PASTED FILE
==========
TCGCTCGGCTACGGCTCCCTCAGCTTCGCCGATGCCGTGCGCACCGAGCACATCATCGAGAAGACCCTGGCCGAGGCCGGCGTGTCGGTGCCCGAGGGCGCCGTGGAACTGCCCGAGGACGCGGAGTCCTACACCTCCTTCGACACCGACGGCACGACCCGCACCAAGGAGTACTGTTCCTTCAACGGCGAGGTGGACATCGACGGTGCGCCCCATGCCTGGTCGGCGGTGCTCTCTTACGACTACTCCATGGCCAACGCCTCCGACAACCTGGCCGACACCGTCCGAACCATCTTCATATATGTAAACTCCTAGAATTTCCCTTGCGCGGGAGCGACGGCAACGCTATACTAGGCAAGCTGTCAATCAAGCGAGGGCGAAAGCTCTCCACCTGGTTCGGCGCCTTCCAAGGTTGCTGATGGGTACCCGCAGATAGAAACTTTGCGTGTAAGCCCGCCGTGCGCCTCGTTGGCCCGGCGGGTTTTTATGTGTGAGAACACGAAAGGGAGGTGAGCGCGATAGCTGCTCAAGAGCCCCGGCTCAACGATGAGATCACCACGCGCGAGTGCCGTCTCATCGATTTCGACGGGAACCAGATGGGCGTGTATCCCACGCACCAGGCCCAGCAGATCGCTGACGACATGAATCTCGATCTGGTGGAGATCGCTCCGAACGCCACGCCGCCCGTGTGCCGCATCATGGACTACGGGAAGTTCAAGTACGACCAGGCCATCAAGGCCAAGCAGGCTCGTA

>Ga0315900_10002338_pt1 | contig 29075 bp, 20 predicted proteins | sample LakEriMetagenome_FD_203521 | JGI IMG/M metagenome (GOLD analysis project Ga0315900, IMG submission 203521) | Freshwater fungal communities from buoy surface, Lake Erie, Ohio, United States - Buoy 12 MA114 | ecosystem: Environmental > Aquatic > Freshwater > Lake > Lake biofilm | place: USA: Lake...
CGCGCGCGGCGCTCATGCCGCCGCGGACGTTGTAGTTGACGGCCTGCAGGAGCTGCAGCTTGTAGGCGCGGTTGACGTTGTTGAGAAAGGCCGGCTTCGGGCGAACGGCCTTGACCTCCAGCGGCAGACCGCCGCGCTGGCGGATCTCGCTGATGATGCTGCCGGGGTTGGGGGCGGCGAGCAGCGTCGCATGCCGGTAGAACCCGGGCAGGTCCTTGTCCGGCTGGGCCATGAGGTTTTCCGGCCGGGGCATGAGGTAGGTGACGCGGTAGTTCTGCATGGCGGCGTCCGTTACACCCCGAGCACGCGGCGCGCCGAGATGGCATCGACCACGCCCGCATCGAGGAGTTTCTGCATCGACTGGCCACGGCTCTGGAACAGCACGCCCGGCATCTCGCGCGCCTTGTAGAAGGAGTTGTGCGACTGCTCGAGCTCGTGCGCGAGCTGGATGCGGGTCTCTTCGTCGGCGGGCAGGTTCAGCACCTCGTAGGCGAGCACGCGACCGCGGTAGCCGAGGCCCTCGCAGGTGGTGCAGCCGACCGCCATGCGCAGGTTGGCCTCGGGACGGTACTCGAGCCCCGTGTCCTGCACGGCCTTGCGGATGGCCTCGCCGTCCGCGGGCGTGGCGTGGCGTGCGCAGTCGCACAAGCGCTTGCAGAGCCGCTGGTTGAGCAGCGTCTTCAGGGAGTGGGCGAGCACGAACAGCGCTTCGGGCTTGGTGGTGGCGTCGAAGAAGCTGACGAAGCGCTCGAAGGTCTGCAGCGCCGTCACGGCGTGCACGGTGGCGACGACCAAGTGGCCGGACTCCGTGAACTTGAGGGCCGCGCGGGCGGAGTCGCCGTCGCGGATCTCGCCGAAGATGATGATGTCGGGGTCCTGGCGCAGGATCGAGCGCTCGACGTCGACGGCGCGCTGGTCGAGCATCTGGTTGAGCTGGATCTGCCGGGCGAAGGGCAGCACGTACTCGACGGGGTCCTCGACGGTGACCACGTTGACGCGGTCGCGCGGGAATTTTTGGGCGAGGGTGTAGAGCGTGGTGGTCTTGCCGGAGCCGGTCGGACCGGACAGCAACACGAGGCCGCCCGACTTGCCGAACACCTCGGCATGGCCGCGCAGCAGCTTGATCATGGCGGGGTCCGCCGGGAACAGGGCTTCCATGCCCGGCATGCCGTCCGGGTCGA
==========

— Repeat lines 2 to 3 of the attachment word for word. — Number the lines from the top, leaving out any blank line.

>Ga0315900_10002338_pt1 | contig 29075 bp, 20 predicted proteins | sample LakEriMetagenome_FD_203521 | JGI IMG/M metagenome (GOLD analysis project Ga0315900, IMG submission 203521) | Freshwater fungal communities from buoy surface, Lake Erie, Ohio, United States - Buoy 12 MA114 | ecosystem: Environmental > Aquatic > Freshwater > Lake > Lake biofilm | place: USA: Lake...
CGCGCGCGGCGCTCATGCCGCCGCGGACGTTGTAGTTGACGGCCTGCAGGAGCTGCAGCTTGTAGGCGCGGTTGACGTTGTTGAGAAAGGCCGGCTTCGGGCGAACGGCCTTGACCTCCAGCGGCAGACCGCCGCGCTGGCGGATCTCGCTGATGATGCTGCCGGGGTTGGGGGCGGCGAGCAGCGTCGCATGCCGGTAGAACCCGGGCAGGTCCTTGTCCGGCTGGGCCATGAGGTTTTCCGGCCGGGGCATGAGGTAGGTGACGCGGTAGTTCTGCATGGCGGCGTCCGTTACACCCCGAGCACGCGGCGCGCCGAGATGGCATCGACCACGCCCGCATCGAGGAGTTTCTGCATCGACTGGCCACGGCTCTGGAACAGCACGCCCGGCATCTCGCGCGCCTTGTAGAAGGAGTTGTGCGACTGCTCGAGCTCGTGCGCGAGCTGGATGCGGGTCTCTTCGTCGGCGGGCAGGTTCAGCACCTCGTAGGCGAGCACGCGACCGCGGTAGCCGAGGCCCTCGCAGGTGGTGCAGCCGACCGCCATGCGCAGGTTGGCCTCGGGACGGTACTCGAGCCCCGTGTCCTGCACGGCCTTGCGGATGGCCTCGCCGTCCGCGGGCGTGGCGTGGCGTGCGCAGTCGCACAAGCGCTTGCAGAGCCGCTGGTTGAGCAGCGTCTTCAGGGAGTGGGCGAGCACGAACAGCGCTTCGGGCTTGGTGGTGGCGTCGAAGAAGCTGACGAAGCGCTCGAAGGTCTGCAGCGCCGTCACGGCGTGCACGGTGGCGACGACCAAGTGGCCGGACTCCGTGAACTTGAGGGCCGCGCGGGCGGAGTCGCCGTCGCGGATCTCGCCGAAGATGATGATGTCGGGGTCCTGGCGCAGGATCGAGCGCTCGACGTCGACGGCGCGCTGGTCGAGCATCTGGTTGAGCTGGATCTGCCGGGCGAAGGGCAGCACGTACTCGACGGGGTCCTCGACGGTGACCACGTTGACGCGGTCGCGCGGGAATTTTTGGGCGAGGGTGTAGAGCGTGGTGGTCTTGCCGGAGCCGGTCGGACCGGACAGCAACACGAGGCCGCCCGACTTGCCGAACACCTCGGCATGGCCGCGCAGCAGCTTGATCATGGCGGGGTCCGCCGGGAACAGGGCTTCCATGCCCGGCATGCCGTCCGGGTCGA